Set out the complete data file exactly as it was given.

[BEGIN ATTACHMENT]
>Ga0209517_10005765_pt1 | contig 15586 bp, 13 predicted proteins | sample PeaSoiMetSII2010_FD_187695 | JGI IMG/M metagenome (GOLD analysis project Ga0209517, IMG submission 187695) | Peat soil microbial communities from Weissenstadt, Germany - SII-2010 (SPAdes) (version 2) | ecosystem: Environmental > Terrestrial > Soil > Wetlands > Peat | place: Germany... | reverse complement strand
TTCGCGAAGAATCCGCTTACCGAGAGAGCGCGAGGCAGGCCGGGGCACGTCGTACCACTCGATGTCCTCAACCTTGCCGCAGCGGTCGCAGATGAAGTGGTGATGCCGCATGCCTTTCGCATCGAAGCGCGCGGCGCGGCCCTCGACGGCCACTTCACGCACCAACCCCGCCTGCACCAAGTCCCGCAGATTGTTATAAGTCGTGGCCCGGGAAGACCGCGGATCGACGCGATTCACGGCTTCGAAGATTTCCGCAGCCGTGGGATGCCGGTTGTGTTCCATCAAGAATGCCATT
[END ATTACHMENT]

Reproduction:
>Ga0209517_10005765_pt1 | contig 15586 bp, 13 predicted proteins | sample PeaSoiMetSII2010_FD_187695 | JGI IMG/M metagenome (GOLD analysis project Ga0209517, IMG submission 187695) | Peat soil microbial communities from Weissenstadt, Germany - SII-2010 (SPAdes) (version 2) | ecosystem: Environmental > Terrestrial > Soil > Wetlands > Peat | place: Germany... | reverse complement strand
TTCGCGAAGAATCCGCTTACCGAGAGAGCGCGAGGCAGGCCGGGGCACGTCGTACCACTCGATGTCCTCAACCTTGCCGCAGCGGTCGCAGATGAAGTGGTGATGCCGCATGCCTTTCGCATCGAAGCGCGCGGCGCGGCCCTCGACGGCCACTTCACGCACCAACCCCGCCTGCACCAAGTCCCGCAGATTGTTATAAGTCGTGGCCCGGGAAGACCGCGGATCGACGCGATTCACGGCTTCGAAGATTTCCGCAGCCGTGGGATGCCGGTTGTGTTCCATCAAGAATGCCATT